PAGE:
It’s accepted wisdom that “the web doesn’t forget”. Unfortunately (or perhaps fortunately), it isn’t true.
Here’s just one small example. I saw Forrest Gump on TV last night. I often like to read reviews of movies I have seen as a kind of substitute for those pleasant after-movie chats with friends, so I looked it up on Metacritic. The movie was listed, and excerpts of reviews were there, but almost every link to a full review was broken. And these were big sites – Variety, Entertainment Weekly, and Rolling Stone, among others.
Forrest Gump came out in 1994, so perhaps that isn’t the most compelling example. But here’s another one. Recently I was reviewing some old emails and found several that I’d written to myself as notes for future blog posts. Each email had one or two links. Most of the links were dead. The oldest of these emails was from June 2008. That’s just four years ago. Hardly forever.
Some of these dead links can still be found via services like the internet archive, but not all.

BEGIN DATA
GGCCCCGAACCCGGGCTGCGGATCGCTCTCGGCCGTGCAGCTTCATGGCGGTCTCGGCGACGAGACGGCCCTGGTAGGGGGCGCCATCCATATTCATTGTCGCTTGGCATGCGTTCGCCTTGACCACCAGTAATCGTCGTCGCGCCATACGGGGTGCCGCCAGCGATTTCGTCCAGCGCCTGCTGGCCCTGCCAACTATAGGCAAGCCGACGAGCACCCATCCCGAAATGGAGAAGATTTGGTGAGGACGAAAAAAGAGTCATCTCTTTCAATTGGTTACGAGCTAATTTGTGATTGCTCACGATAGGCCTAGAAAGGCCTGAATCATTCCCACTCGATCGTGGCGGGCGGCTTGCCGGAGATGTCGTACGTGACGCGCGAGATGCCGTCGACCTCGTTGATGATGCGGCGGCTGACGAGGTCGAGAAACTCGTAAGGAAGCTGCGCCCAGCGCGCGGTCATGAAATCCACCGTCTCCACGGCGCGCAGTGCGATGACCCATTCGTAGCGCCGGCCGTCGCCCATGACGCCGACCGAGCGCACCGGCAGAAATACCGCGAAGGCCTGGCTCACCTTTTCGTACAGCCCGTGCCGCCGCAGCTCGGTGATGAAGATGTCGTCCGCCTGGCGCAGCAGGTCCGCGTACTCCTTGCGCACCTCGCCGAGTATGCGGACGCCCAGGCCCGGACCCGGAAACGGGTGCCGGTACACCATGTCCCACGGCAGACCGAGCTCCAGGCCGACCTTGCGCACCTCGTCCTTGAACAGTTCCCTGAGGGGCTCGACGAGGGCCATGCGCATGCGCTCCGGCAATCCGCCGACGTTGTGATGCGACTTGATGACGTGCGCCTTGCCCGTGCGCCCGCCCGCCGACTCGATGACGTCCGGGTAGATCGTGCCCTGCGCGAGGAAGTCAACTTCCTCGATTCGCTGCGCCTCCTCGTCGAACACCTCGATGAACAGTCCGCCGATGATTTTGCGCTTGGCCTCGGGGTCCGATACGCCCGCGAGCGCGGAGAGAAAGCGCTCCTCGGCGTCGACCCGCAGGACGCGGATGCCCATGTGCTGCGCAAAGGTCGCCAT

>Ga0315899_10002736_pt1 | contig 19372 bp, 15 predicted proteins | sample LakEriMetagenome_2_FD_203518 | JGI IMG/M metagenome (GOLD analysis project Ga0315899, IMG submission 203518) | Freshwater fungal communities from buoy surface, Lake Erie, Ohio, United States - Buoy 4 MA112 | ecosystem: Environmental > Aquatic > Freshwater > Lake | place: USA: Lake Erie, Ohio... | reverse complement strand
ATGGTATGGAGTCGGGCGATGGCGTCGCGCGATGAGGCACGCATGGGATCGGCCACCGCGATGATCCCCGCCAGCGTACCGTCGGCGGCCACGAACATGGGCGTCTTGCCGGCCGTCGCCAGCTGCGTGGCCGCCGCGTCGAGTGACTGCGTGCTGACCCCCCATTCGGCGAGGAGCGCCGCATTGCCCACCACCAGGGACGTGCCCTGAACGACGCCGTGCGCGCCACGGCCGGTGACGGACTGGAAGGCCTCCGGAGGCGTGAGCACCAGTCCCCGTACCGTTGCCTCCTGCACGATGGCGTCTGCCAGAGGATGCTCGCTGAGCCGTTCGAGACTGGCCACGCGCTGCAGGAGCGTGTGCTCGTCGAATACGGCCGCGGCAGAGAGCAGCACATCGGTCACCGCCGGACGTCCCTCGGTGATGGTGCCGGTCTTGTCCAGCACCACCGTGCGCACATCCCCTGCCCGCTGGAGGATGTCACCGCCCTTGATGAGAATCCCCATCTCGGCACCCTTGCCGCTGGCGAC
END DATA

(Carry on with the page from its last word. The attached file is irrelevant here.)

The idea that the web doesn’t forget is generally talked about in the context of exercising caution with the images and words you choose to put on the web. That’s sage advice. But don’t take it too far. Don’t think that just because you posted something on the web you no longer need to concern yourself with keeping your own copy.
When you get down to the truth of it the web isn’t made up of anything new. It’s still humans and the elements – copper and oxygen and silicon, which we’ve just happened to combine and layer with such complexity that we can almost believe it is self-sustaining. It’s created by people that sometimes forget to do backups who work for companies that change business models (or go out of business completely) which use software that has bugs that runs on hardware that deteriorates and eventually dies.
Most of the time, unless there is money in it, everything eventually goes away.